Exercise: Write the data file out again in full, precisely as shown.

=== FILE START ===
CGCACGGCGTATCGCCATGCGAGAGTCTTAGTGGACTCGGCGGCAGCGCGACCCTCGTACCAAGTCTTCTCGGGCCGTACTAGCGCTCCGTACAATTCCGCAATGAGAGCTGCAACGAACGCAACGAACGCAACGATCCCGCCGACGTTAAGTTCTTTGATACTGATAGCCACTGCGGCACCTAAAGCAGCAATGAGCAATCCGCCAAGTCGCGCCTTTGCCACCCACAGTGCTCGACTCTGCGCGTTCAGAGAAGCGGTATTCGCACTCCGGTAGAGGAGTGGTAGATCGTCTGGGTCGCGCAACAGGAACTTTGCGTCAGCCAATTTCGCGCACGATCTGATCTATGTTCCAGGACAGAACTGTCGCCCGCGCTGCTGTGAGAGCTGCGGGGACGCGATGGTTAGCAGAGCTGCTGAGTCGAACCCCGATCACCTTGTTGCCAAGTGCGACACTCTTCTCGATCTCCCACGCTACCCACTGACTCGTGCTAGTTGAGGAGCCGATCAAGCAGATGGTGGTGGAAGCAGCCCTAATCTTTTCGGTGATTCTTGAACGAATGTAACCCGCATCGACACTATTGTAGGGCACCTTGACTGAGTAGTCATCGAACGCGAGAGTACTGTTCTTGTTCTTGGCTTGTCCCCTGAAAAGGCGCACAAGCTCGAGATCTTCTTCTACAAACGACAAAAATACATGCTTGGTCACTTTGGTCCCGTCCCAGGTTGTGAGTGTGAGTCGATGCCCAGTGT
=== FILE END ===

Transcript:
CGCACGGCGTATCGCCATGCGAGAGTCTTAGTGGACTCGGCGGCAGCGCGACCCTCGTACCAAGTCTTCTCGGGCCGTACTAGCGCTCCGTACAATTCCGCAATGAGAGCTGCAACGAACGCAACGAACGCAACGATCCCGCCGACGTTAAGTTCTTTGATACTGATAGCCACTGCGGCACCTAAAGCAGCAATGAGCAATCCGCCAAGTCGCGCCTTTGCCACCCACAGTGCTCGACTCTGCGCGTTCAGAGAAGCGGTATTCGCACTCCGGTAGAGGAGTGGTAGATCGTCTGGGTCGCGCAACAGGAACTTTGCGTCAGCCAATTTCGCGCACGATCTGATCTATGTTCCAGGACAGAACTGTCGCCCGCGCTGCTGTGAGAGCTGCGGGGACGCGATGGTTAGCAGAGCTGCTGAGTCGAACCCCGATCACCTTGTTGCCAAGTGCGACACTCTTCTCGATCTCCCACGCTACCCACTGACTCGTGCTAGTTGAGGAGCCGATCAAGCAGATGGTGGTGGAAGCAGCCCTAATCTTTTCGGTGATTCTTGAACGAATGTAACCCGCATCGACACTATTGTAGGGCACCTTGACTGAGTAGTCATCGAACGCGAGAGTACTGTTCTTGTTCTTGGCTTGTCCCCTGAAAAGGCGCACAAGCTCGAGATCTTCTTCTACAAACGACAAAAATACATGCTTGGTCACTTTGGTCCCGTCCCAGGTTGTGAGTGTGAGTCGATGCCCAGTGT